When Do You Just Move On…

When do you just move on from a project?


I’ve been writing for over 6 years now, not very long in the grand scheme of the world, but pretty long considering I’m only 32. I love writing, and I would like to make a good stab at traditional publishing. In order to do that, I’ve got to actually finish writing a novel–or, finish a good one.

I’ve heard that your first novel will suck, and that most likely, your second novel will also suck. Well, I’m kind of in limbo here. My first novel, a scifi romance, sucked. I’ve rewritten it twenty times, it still sucks. I’ve moved on–for now.

My second novel, an urban fantasy, doesn’t suck as much as the scifi. In fact, I think it’s got great potential, but I’ve been working on it for a few years now–on and off–and I’m starting to wonder if I should just chalk it up as a learning experience and move on.

I have a third novel in the works, another fantasy. It’s got great potential, and as far as structure and characters, is the best thing I’ve done so far. I’m writing it in thirds. I started it as a short story for a serial fiction site, but quickly recognized it could be a full length novel. I’ve done some plotting for the middle-third, but I haven’t actually started writing it yet.

Refining Sylver Official Cover

My dilemma is, should I just give up on my urban fantasy? Shove it back into that drawer and never look at it again? I feel like if I jump into my new fanasy, I won’t go back, and I’m just concerned that I’m leaving something worth persuing on the table…

Maybe there’s no right answer to this conundrum. But I’m hoping my fellow writers out there will have had similar dilemmas and be able to pass along their experiences and advice.

I’d like to be a professional writer, and I worry that I’m being too emotional. My pro-oriented mind says move on, my heart says stay.

Any advice friends? Please leave a comment. We’re all in this writing thing together.

Scene Checking

I’m finally back in the blogging saddle, so this week’s post on self editing focuses on scene checking. (These are my notes taken during the Agile Writer’s Conference back in January.)

  • Look at the big picture:
    • Is the scene necessary? Does it move the plot forward?
    • Does it flow?
      • Make sure things flow smoothly from scene to scene; don’t give readers whiplash.
  • Point of View:
    • Be consistent. Don’t change POV in the middle of a sentence/paragraph/chapter. POV changes should be separated by scene breaks or chapter breaks.
  • Whenever possible, don’t open with scenary. There is probably some other aspect of the story that is more individual to your MC that will not only entice readers, but make for a more original/organic opening.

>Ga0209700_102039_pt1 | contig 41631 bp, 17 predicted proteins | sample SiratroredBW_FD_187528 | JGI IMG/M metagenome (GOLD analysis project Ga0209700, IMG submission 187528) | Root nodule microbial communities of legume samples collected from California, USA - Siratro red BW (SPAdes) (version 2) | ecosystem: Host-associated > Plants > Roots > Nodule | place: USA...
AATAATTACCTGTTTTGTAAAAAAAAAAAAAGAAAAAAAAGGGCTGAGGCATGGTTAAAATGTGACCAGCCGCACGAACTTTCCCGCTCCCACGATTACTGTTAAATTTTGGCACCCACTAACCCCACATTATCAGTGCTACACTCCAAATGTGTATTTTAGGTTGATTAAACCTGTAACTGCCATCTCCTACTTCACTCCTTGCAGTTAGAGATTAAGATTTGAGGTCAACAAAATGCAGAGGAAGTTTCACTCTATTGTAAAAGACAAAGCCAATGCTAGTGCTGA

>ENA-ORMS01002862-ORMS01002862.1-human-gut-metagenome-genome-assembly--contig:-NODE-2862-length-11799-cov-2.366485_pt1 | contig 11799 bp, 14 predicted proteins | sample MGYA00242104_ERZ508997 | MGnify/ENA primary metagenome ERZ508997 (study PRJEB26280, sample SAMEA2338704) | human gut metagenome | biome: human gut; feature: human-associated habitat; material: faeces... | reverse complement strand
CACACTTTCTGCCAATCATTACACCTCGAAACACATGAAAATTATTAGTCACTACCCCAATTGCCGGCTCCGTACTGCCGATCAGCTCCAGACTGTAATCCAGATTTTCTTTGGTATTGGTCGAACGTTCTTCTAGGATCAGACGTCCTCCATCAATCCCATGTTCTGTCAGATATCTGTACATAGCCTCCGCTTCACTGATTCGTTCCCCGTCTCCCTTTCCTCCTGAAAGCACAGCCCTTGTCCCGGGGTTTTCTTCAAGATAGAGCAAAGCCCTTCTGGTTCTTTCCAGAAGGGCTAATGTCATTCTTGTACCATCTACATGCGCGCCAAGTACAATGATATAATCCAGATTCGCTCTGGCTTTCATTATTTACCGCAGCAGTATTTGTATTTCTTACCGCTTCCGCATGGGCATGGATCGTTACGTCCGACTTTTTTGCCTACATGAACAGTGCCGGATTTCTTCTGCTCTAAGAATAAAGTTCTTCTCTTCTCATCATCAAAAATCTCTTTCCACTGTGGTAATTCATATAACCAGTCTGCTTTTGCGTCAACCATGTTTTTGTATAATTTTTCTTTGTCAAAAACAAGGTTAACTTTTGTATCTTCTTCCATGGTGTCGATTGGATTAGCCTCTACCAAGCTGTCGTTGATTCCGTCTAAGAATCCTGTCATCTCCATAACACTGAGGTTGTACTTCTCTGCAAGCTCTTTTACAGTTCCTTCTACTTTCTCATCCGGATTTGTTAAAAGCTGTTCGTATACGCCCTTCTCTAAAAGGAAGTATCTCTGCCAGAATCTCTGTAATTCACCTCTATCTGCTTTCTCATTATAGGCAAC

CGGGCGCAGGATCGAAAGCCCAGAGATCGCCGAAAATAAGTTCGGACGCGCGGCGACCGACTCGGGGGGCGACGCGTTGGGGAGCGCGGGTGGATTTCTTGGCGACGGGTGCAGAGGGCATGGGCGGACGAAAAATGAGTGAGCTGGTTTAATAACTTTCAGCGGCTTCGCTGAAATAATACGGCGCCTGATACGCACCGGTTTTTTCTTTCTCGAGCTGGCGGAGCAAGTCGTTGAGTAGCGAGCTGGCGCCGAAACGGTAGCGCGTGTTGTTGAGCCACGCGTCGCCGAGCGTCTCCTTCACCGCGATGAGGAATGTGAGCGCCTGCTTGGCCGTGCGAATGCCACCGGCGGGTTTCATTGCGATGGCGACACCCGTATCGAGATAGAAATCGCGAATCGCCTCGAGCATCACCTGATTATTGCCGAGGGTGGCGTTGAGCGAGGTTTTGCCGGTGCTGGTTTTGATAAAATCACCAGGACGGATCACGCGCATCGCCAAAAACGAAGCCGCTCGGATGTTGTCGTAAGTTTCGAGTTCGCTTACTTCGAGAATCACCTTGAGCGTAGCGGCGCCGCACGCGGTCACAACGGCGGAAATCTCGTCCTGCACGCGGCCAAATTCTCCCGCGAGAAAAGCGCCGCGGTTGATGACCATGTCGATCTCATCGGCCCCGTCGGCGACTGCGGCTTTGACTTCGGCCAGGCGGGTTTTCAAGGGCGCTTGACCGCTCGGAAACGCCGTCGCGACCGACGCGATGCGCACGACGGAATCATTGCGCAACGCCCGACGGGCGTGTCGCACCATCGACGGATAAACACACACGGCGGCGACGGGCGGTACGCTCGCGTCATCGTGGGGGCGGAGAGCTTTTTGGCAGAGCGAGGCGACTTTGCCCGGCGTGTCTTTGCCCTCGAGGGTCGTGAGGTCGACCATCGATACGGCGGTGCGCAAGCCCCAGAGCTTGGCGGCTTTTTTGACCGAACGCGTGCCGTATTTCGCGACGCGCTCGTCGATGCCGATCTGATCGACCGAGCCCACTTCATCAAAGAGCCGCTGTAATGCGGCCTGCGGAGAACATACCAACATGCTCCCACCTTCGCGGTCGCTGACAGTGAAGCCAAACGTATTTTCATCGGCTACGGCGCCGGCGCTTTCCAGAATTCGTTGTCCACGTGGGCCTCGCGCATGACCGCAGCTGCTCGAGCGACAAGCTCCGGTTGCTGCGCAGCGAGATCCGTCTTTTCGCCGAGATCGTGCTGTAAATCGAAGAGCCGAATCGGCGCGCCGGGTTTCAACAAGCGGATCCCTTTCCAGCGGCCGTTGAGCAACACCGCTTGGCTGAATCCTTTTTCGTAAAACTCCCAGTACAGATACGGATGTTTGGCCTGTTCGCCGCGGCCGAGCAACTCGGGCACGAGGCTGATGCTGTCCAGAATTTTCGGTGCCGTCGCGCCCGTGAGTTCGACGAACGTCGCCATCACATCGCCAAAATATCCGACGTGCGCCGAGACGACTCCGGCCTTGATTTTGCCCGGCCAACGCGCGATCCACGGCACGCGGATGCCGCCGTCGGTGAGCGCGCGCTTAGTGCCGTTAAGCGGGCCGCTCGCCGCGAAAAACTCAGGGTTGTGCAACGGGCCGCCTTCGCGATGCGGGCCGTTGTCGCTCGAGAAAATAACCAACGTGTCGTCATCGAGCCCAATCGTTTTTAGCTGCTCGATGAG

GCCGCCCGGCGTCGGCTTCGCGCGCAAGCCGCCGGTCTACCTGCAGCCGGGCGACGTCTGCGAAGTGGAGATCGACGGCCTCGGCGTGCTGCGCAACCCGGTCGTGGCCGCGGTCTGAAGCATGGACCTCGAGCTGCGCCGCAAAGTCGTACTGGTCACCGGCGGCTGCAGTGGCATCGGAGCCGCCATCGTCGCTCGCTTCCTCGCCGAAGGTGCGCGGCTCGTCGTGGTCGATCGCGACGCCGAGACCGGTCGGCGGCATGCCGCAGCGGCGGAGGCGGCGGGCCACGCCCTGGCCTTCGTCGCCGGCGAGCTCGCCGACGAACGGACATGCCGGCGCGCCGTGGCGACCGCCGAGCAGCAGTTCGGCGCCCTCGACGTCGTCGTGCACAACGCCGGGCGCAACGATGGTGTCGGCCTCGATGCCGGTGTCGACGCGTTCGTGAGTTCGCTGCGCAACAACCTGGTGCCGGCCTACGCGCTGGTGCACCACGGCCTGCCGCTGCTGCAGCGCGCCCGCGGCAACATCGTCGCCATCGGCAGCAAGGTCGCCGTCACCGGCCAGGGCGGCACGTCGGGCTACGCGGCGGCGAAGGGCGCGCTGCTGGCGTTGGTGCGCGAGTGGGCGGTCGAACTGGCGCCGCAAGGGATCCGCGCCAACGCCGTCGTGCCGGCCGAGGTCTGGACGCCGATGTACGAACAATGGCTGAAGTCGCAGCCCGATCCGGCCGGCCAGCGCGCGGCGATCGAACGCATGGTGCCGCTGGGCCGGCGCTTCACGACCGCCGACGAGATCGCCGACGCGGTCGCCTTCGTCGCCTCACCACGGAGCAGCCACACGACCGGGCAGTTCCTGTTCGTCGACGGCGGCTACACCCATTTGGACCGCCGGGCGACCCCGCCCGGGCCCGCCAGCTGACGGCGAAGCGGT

• Use prologues sparingly. Most of the time, prologue info can be dissiminated throughout the body of the text.

And that’s it folks! I have to say that scene checking is such a hard thing to do sometimes. To spend hours writing something that’s brilliant, only to realize later that it’s unnecessary, is so frustrating.

But alas, it’s part of the process. So what’s your biggest obstacle with scene checking? Please leave a comment or word of advice. We’re all in this writing thing together!


So…this exactly.


Since I got sick two weeks ago, I’ve let my writing fall aside. Last week I was totally well enough to write, but I decided to lay on the couch and watch HGTV instead. No more! I gotta get back on the horse if I’m ever going to finish my fantasy novel!!

Self Editing and Formatting, Part 2

The way someone reacts to bad punctuation.

Last Friday I posted about curbing the most common grammar mistakes, click here! This week, you guessed it, we’re focusing on Punctuation.

  • The most basic/common punctuation mistakes:
    • Irregular comma usage: the most important thing is to be consistent. If in a list you put a comma before” and” then do that every time (serial commas). If you put a comma before “too” at the end of a sentence, do it every time. Be consistent, or you’ll drive people crazy.
    • Misplaced Quotation marks: completely enclose dialogue and punctuation (at the end of a sentence).
    • Overused Exclamation marks: use sparingly
      • instead, use words that convey the excitement of what’s happening (ie: he yelled)
    • Periods and Question marks mix-ups: be sure you’re using the right one at the end of a sentence.

That’s all I got in my notes from the discussion I sat in on at the Agile Writer’s Conference back in January. Short and sweet, just as any lesson on punctuation should be.

So tell me, what punctuation mistake do you most often make–me, it’s not putting the quotation marks after the period at the end of a sentence, but I’m doing better. Please leave a comment or word of advice. We’re all in this writing-thing together!

Be sure to check back next Friday for tips on scene checking.